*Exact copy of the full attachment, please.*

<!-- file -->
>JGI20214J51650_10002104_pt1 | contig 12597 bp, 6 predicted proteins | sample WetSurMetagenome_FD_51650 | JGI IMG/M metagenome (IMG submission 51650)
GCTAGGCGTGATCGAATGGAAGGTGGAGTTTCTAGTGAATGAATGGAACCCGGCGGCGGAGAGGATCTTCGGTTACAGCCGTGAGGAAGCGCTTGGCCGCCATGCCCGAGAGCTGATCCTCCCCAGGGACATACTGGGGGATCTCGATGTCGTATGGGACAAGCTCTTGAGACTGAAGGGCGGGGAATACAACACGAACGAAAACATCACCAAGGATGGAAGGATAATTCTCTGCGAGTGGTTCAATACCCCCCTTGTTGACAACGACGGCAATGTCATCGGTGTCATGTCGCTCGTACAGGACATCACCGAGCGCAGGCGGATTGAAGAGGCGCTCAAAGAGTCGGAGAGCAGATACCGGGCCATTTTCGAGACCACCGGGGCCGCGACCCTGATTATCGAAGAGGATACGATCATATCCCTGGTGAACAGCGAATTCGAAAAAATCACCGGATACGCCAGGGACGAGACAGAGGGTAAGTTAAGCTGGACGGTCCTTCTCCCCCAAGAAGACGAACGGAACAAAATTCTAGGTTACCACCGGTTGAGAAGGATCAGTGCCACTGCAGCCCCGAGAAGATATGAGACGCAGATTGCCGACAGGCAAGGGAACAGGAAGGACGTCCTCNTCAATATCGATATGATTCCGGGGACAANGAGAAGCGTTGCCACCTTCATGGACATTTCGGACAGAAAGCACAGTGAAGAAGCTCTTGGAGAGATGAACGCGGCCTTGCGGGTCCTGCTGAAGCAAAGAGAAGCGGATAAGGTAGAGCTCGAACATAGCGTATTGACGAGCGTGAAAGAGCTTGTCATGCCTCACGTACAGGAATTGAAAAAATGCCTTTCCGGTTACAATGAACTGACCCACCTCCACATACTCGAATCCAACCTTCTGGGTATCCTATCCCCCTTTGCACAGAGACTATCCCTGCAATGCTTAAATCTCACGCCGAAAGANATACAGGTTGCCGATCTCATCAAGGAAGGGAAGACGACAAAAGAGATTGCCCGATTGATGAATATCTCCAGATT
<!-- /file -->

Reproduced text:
>JGI20214J51650_10002104_pt1 | contig 12597 bp, 6 predicted proteins | sample WetSurMetagenome_FD_51650 | JGI IMG/M metagenome (IMG submission 51650)
GCTAGGCGTGATCGAATGGAAGGTGGAGTTTCTAGTGAATGAATGGAACCCGGCGGCGGAGAGGATCTTCGGTTACAGCCGTGAGGAAGCGCTTGGCCGCCATGCCCGAGAGCTGATCCTCCCCAGGGACATACTGGGGGATCTCGATGTCGTATGGGACAAGCTCTTGAGACTGAAGGGCGGGGAATACAACACGAACGAAAACATCACCAAGGATGGAAGGATAATTCTCTGCGAGTGGTTCAATACCCCCCTTGTTGACAACGACGGCAATGTCATCGGTGTCATGTCGCTCGTACAGGACATCACCGAGCGCAGGCGGATTGAAGAGGCGCTCAAAGAGTCGGAGAGCAGATACCGGGCCATTTTCGAGACCACCGGGGCCGCGACCCTGATTATCGAAGAGGATACGATCATATCCCTGGTGAACAGCGAATTCGAAAAAATCACCGGATACGCCAGGGACGAGACAGAGGGTAAGTTAAGCTGGACGGTCCTTCTCCCCCAAGAAGACGAACGGAACAAAATTCTAGGTTACCACCGGTTGAGAAGGATCAGTGCCACTGCAGCCCCGAGAAGATATGAGACGCAGATTGCCGACAGGCAAGGGAACAGGAAGGACGTCCTCNTCAATATCGATATGATTCCGGGGACAANGAGAAGCGTTGCCACCTTCATGGACATTTCGGACAGAAAGCACAGTGAAGAAGCTCTTGGAGAGATGAACGCGGCCTTGCGGGTCCTGCTGAAGCAAAGAGAAGCGGATAAGGTAGAGCTCGAACATAGCGTATTGACGAGCGTGAAAGAGCTTGTCATGCCTCACGTACAGGAATTGAAAAAATGCCTTTCCGGTTACAATGAACTGACCCACCTCCACATACTCGAATCCAACCTTCTGGGTATCCTATCCCCCTTTGCACAGAGACTATCCCTGCAATGCTTAAATCTCACGCCGAAAGANATACAGGTTGCCGATCTCATCAAGGAAGGGAAGACGACAAAAGAGATTGCCCGATTGATGAATATCTCCAGATT